Special Issue "Cultural, Creative and Sustainable Cities"

A special issue of Sustainability (ISSN 2071-1050). This special issue belongs to the section "Tourism, Culture, and Heritage".

Deadline for manuscript submissions: closed (30 March 2021).

Special Issue Editors

Mrs. Valentina Montalto
E-Mail Website
Guest Editor
European Commission, Joint Research Centre, Via E. Fermi, 2749, 21027 Ispra, Italy
Interests: cultural statistics; cultural indicators; cultural economics and policy; small and medium-sized cities; sustainable tourism; urban strategies
Prof. Dr. Pier Luigi Sacco
E-Mail Website
Guest Editor
Department of Humanities, IULM University Milan, Via Carlo Bo, 1, 20143 Milano Italy; RLL Department, Harvard University Cambridge MA, Boylston Hall, Cambridge MA 02138 USA; FBK-IRVAPP, Via S. Croce 77, 38122 Trento, Italy
Interests: cultural economics and policy; behavioral science and public policy; evolutionary game theory and social behavior; social cognition; social neuroscience and economics; computational social sciences
Special Issues and Collections in MDPI journals
Dr. Michaela Saisana
E-Mail Website
Guest Editor
European Commission, Joint Research Centre, Via E. Fermi, 2749, 21027 Ispra, Italy
Interests: composite indicators; scoreboards and monitoring tools to feed into a wide range of policy fields (social rights, fairness, innovation, competitiveness, enterprises and firms, state aid, employment, culture and creativity, cohesion and sustainable development …)

Special Issue Information

Dear Colleagues,

The Cultural and Creative Cities Monitor has been developed by the Joint Research Centre of the European Commission to help policy makers identify local strengths and opportunities and benchmark their cities against similar urban centres. The Monitor offers a fully accessible database of 29 carefully selected indicators covering 190 cities in Europe. The analysis shows the polycentric pattern of Europe’s cultural assets, which offers local authorities the opportunity to design diverse and context-specific strategies. In particular, medium-sized cities appear to have, on average, more cultural facilities per inhabitant than larger cities. The paper presenting these findings is among the top social media articles in 2019–20.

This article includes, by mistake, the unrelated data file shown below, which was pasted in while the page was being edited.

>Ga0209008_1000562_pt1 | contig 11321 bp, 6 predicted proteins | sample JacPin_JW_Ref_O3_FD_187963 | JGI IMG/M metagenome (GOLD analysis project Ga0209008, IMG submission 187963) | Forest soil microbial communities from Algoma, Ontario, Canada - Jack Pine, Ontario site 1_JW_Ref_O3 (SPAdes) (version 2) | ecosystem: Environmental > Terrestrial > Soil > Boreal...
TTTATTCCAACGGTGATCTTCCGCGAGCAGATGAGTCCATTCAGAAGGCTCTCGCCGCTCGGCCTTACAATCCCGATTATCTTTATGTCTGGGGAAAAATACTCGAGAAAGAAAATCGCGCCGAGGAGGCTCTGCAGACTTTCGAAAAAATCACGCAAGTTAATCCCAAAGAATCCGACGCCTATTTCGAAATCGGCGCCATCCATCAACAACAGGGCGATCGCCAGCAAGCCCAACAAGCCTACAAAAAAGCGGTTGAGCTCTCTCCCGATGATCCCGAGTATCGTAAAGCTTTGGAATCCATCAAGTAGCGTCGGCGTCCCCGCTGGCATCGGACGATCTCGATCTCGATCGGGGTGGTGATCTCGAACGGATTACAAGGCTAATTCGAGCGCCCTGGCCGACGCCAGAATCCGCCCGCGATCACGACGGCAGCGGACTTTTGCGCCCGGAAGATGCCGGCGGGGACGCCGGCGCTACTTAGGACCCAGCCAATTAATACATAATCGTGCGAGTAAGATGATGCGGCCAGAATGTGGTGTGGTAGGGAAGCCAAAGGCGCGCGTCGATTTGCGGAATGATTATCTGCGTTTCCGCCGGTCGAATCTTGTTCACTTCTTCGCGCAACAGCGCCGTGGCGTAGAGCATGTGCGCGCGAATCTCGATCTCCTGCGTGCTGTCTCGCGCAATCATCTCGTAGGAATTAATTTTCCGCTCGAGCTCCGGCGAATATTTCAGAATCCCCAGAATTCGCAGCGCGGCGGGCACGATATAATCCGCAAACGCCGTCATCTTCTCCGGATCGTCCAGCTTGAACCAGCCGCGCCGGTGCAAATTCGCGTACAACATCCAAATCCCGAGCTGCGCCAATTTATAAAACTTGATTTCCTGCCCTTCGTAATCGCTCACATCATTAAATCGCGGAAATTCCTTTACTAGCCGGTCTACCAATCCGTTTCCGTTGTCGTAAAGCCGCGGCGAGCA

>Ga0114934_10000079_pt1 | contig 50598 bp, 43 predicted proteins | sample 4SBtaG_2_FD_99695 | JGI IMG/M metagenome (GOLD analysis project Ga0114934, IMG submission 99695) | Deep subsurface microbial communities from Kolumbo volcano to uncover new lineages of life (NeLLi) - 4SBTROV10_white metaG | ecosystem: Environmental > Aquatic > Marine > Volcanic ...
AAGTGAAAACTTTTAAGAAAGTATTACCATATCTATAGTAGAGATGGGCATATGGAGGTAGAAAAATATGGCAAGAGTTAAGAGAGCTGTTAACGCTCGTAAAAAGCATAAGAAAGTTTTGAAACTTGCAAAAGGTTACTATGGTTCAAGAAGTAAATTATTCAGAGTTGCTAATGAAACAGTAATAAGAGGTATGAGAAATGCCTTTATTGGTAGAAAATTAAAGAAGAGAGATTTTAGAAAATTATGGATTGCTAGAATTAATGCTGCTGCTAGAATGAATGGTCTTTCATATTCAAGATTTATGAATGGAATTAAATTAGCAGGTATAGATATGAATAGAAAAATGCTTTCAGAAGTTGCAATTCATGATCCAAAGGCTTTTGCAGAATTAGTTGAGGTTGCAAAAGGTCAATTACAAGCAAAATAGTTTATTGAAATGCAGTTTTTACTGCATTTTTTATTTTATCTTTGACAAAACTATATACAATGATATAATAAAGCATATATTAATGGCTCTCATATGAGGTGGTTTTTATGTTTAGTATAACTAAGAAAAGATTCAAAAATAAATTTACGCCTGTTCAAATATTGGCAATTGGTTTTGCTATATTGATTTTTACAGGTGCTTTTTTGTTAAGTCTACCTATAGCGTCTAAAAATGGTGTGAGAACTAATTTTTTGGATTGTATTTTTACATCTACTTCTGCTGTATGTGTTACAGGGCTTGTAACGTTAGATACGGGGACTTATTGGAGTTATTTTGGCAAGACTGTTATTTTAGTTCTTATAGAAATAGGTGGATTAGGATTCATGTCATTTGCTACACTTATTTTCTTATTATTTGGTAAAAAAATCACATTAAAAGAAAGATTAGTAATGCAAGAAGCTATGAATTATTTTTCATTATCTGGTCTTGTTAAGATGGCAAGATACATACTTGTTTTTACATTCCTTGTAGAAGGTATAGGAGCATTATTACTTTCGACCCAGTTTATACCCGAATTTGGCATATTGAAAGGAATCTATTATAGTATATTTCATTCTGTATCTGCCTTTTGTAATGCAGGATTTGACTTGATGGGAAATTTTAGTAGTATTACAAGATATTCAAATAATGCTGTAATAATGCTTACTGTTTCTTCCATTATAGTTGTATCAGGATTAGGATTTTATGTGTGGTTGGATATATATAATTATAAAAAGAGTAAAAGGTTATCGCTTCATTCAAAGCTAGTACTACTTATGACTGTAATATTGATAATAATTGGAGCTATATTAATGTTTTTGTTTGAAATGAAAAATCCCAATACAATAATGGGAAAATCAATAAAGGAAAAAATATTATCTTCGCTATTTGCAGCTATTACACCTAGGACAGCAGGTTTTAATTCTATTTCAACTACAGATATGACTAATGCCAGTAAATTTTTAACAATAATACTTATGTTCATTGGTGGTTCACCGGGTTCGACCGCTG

The last two decades have recorded a massive increase of interest in culture as a major resource for sustainable development. Nevertheless, the practical implementation of culture-led strategies remains a challenge. The varied impacts of culture are indeed difficult to monitor, as they cover many different domains of the economy, society and individuals’ lives. While the Monitor succeeds in breaking from a narrow economic perspective of culture by including, for instance, indicators of cultural participation, diversity and openness, its full potential to address relevant policy research questions is yet to be explored.

This Special Issue welcomes theoretical and empirical contributions that aim to provide deeper insight in all aspects of culture and sustainable development in cities, e.g., inclusiveness, reduced inequalities, green growth/tourism and health and wellbeing. Empirical analyses showing the relationship between the Cultural and Creative Cities’ performance and sustainability goals/green indicators will be particularly appreciated. Applications of the Cultural and Creative Cities model to other geographical contexts or units are also welcome. Theoretical contributions with a sound conceptual basis on the future scope of the Monitor, with a focus on cultural sustainability metrics, are of interest as well.

Mrs. Valentina Montalto